(With any luck, both performers have health insurance, something Spider-Man’s alter ego, freelance photographer Peter Parker, presumably lacks. Think through your repeal of that universal health-care package carefully, Congressman Boehner, or “Mr. Spidey Goes to Washington and Kicks Your Ass” may send a touring production to your town.)
Obviously, no one wants to see an innocent stuntman get hurt, but rubbernecking is a part of human nature, so why not give the audience what it pretends it doesn’t want and drop actual celebrities from the ceiling of the Foxwoods Theatre? Call it community service for repeat offenders like Charlie Sheen, Lindsay Lohan, and Mel Gibson, all of whom could stand to be scared straight, and though I wouldn’t say WikiLeaks editor-in-chief Julian Assange is a celebrity, the U.S. government has informed me that he qualifies as one for the sake of this sideshow attraction.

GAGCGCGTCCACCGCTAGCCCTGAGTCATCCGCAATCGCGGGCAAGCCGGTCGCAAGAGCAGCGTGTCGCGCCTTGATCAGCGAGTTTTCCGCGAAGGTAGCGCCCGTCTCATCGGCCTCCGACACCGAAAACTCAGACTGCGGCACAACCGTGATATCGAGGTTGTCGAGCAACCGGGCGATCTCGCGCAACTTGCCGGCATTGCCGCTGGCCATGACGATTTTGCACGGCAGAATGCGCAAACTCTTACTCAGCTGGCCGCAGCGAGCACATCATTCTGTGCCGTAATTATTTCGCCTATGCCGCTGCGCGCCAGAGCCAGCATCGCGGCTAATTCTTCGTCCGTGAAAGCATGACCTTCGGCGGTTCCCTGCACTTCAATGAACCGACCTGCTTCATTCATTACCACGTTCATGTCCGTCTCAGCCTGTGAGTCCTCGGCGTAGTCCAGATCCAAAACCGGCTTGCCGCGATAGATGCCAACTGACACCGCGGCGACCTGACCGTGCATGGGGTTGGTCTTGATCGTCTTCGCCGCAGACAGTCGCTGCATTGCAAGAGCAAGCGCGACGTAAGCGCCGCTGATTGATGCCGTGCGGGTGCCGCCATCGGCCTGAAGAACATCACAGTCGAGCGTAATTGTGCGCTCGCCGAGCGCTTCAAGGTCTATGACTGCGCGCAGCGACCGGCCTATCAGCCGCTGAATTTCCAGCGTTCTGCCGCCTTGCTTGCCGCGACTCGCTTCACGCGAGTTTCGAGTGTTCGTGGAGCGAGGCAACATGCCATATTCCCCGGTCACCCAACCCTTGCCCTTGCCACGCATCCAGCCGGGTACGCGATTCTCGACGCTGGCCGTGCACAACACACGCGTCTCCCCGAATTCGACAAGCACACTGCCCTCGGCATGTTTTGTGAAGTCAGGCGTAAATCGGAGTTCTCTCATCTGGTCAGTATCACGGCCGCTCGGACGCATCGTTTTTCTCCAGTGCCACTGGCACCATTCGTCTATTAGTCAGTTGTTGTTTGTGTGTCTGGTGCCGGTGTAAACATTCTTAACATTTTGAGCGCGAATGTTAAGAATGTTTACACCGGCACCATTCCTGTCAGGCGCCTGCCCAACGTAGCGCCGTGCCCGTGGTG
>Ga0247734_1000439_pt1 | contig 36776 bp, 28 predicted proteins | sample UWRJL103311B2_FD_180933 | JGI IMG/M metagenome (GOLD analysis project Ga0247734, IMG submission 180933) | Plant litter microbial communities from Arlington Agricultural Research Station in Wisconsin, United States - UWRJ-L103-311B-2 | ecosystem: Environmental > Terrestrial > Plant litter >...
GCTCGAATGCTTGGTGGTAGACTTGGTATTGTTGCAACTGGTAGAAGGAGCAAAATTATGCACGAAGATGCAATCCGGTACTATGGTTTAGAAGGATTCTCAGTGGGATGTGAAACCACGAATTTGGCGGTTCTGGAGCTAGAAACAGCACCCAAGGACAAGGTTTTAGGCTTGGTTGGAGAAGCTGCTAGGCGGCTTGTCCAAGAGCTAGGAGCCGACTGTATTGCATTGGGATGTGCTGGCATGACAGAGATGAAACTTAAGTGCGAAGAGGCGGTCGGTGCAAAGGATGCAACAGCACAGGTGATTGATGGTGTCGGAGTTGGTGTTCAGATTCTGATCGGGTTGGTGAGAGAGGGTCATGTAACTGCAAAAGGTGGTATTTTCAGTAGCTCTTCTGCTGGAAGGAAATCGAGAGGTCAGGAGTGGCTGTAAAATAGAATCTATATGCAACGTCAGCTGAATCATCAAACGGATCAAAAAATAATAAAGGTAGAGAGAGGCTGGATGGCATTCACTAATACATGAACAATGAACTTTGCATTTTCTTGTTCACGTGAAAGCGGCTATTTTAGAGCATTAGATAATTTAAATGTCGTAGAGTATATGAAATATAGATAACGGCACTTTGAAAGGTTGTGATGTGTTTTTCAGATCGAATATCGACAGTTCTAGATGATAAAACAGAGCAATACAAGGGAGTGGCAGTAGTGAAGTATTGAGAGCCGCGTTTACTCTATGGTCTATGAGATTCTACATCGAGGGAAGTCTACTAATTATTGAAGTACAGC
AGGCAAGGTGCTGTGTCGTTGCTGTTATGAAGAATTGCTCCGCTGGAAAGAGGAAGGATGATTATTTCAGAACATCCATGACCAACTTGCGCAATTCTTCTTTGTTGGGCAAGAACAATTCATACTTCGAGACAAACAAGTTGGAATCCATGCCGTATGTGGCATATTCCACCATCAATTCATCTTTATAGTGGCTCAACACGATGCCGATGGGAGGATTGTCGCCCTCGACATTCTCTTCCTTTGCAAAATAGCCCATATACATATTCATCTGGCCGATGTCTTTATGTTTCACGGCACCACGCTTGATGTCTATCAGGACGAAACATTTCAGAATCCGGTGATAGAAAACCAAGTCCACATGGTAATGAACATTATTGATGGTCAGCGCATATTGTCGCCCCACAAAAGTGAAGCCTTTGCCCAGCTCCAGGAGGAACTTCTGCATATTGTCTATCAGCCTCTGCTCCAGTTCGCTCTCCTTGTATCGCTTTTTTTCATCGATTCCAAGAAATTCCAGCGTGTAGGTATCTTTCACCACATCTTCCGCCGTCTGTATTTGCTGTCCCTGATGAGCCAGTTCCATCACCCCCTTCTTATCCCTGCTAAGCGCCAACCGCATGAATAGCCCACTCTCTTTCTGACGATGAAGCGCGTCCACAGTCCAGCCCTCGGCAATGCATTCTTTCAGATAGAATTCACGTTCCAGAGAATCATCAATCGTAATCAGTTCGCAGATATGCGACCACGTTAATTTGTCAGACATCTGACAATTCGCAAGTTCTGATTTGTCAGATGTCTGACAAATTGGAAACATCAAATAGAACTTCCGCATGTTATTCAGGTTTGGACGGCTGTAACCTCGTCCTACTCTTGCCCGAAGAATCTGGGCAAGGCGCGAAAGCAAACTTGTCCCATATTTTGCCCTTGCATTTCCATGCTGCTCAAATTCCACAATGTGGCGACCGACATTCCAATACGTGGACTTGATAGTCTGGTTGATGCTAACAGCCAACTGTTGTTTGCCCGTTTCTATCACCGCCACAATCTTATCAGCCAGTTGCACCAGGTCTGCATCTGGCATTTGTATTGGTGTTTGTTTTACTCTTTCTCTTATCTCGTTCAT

• You know what? Forget the flying harnesses and wires. Put failed senatorial candidate and ex-witch Christine O’Donnell on the theater’s payroll and let her work up some spells to make the actors playing Spider-Man and the Green Goblin levitate. I hear she could really use the rent money.
• James Franco costarred as Harry Osborn, Peter Parker’s mood-swingin’ frienemy, in the three Spider-Man movies released between 2002 and 2007, after which he reenrolled at UCLA to earn his undergraduate degree in English, then moved to New York to attend Columbia University’s MFA writing program, NYU for filmmaking, and Brooklyn College for fiction writing. Now he’s going after a Ph.D. in English at Yale and taking classes at the Rhode Island School of Design while also opening art exhibits in Berlin, writing a collection of short stories (2010’s Palo Alto), directing short films and documentaries and entering them in festivals, making guest appearances on General Hospital, and cohosting the Oscars on February 27, where he’s nominated for Best Actor for 127 Hours, which is apparently the number of hours in a day on the planet where Franco lives.